Learning From Losing
Foreword: Kiley is my first and favorite pageant friend, she is also a big reason why I had the courage to start blogging, and the person who made my cool logo. The picture above is from our last year competing in Miss Kentucky's Outstanding Teen together (where she got 1st runner up three years in a row), I was 4th runner up that year. For those of you who don't really know much about pageants, the Miss America System is all about intelligence, talent (Kiley is an unbelievable pianist), your chosen platform, and communication skills. Are you the ultimate role model for every little girl in your state or maybe even the country? What I'm getting at is, it is a really big and important job. Now that you know about the pageant system, let me tell you about Kiley. Although we have always lived far a part, we have stayed in constant contact over the years and I have always considered her one of my favorite people. Her journey to becoming Miss Kentucky was one that taught her a lot, and whether you understand the importance of this title, most of us go through similar situations in our lives. When our heart breaks and we feel like our dreams are shattered. I want to share her story with you because I find it so inspiring and humble. She doesn't act like everything is okay, because sometimes it just isn't. Just think of a time where you gave something every single part of you, that is what Kiley did. That already shows you the find of person she is.
I went every year to watch her compete in Miss KY, and would route for her to win with everything in my body! Im not going to lie, I cried when she didn't win her last year. I knew what she had given to that system, and what she had sacrificed. Love you, Kiley. Thanks for being humble and sharing your story. We all need a little more of that sometimes.
I Lost My Shot at Miss America: 10 Things I Learned When I Lost Miss Kentucky
It's been almost a full year since I last stood on stage, smiling my face off in an evening gown that weighs 15 pounds. It's been almost a full year since I performed my talent for an audience of hundreds and a panel of judges, and cried happy tears when I stepped offstage, knowing I had just had played my face off. It's been almost a full year since I was told I would never fulfill my 10-year dream of becoming Miss Kentucky and competing for the job of Miss America.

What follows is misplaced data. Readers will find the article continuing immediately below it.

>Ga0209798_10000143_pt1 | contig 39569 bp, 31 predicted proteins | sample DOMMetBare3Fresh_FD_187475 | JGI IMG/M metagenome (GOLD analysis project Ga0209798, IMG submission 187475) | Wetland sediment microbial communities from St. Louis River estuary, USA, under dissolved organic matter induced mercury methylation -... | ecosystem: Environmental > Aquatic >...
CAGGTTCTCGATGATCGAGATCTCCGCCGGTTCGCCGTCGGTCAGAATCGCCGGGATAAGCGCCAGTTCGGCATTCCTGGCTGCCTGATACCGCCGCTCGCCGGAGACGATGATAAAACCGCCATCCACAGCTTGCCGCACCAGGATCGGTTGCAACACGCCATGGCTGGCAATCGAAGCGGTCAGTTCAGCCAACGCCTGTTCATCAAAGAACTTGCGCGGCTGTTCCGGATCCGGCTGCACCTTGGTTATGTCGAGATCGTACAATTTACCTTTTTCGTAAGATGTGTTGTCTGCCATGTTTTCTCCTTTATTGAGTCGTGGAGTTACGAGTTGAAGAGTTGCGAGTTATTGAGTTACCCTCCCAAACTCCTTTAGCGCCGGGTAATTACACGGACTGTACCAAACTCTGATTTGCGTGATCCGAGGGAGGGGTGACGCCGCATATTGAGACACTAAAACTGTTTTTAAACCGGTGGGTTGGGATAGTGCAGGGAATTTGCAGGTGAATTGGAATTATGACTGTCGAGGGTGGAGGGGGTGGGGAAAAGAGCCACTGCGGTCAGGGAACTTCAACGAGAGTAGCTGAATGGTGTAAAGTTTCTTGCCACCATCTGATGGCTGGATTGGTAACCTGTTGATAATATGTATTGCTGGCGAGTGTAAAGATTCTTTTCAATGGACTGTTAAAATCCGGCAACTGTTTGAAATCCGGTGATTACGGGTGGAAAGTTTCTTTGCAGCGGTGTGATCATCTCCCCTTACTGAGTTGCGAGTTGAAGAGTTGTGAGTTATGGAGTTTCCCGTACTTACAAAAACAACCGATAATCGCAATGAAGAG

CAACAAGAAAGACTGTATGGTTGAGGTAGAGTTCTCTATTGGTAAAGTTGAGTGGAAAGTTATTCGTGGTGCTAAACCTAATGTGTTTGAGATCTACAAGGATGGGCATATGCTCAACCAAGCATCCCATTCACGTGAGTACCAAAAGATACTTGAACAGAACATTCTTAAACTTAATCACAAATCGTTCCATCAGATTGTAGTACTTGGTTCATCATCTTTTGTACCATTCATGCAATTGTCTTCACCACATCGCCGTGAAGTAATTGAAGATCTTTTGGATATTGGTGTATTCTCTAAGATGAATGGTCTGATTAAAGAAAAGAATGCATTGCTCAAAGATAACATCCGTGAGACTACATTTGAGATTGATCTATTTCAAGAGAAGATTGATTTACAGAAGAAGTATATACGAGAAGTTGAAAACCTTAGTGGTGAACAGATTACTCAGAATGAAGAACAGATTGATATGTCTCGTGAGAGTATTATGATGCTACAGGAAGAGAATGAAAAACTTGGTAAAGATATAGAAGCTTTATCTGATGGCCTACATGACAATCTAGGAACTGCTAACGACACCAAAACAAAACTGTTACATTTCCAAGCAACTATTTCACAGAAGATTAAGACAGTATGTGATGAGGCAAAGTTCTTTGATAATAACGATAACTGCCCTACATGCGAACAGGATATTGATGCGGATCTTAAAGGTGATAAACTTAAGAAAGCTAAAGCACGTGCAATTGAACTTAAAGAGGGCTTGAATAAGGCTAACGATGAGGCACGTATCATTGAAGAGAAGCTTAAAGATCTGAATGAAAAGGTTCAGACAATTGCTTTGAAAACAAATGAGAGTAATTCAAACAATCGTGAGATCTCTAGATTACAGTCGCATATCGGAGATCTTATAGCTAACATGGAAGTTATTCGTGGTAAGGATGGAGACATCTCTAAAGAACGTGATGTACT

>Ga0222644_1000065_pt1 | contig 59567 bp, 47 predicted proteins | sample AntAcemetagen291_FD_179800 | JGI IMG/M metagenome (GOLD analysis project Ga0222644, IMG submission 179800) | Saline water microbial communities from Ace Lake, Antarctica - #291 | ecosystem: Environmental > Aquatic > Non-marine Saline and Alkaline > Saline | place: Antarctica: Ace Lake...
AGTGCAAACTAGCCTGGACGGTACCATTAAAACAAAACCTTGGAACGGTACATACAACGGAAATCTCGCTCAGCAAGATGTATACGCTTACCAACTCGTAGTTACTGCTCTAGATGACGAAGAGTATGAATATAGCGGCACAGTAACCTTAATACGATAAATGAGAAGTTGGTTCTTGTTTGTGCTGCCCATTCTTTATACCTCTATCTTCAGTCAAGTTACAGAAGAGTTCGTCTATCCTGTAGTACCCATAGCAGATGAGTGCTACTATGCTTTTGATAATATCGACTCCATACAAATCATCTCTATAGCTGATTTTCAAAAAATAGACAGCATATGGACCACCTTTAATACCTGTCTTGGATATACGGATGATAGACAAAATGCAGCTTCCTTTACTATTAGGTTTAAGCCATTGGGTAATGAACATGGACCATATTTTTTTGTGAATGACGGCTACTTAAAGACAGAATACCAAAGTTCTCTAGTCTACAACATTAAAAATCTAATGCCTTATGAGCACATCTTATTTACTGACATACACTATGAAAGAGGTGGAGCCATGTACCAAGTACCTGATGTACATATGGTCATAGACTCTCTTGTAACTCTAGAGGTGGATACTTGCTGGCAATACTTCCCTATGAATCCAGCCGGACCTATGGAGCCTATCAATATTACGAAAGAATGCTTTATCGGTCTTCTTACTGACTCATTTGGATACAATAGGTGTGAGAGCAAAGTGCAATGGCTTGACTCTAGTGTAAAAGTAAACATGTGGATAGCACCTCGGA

To many of my peers, the Miss America Organization is a joke; out-dated, irrelevant, a mockery of women. But no matter how my feelings about the MAO are skewed by my own, at times bitter emotions, I will ferociously defend the tradition of the Miss America Competition as long as I live. It's incredibly likely in today's society that the only ones who see value in the tradition are the young women who compete, and the parents, directors, and countless volunteers that witness the evolution of these young women as they transform, mind, body, and spirit into the 'best' version of themselves.
The 'best' version of oneself means something different to everyone. I am my best version of myself when I'm working toward a goal. In the past year, I've been somewhat floating, with no true grip on what I want to achieve, and for the first time in my life, no 5 year, or even 1 year plan. In that time, I’ve found it particularly difficult to justify to myself feeling as much sadness and emptiness as I have felt since competing for Miss Kentucky one last time and, well, losing. In the days and weeks after Miss Kentucky last year, the sadness was much more tangible, and if I let my mind wander too much for too long, it would completely ruin my day. I remember standing at an overlook of a mountain in Santa Fe, New Mexico, engulfed in emotions and crying these huge, ridiculous tears; not from the beauty of the setting or the amazing gift of life, but because I could have been leaving for Miss America that day. I couldn’t see past what I wasn’t doing, and a year later, I certainly thought that would have changed.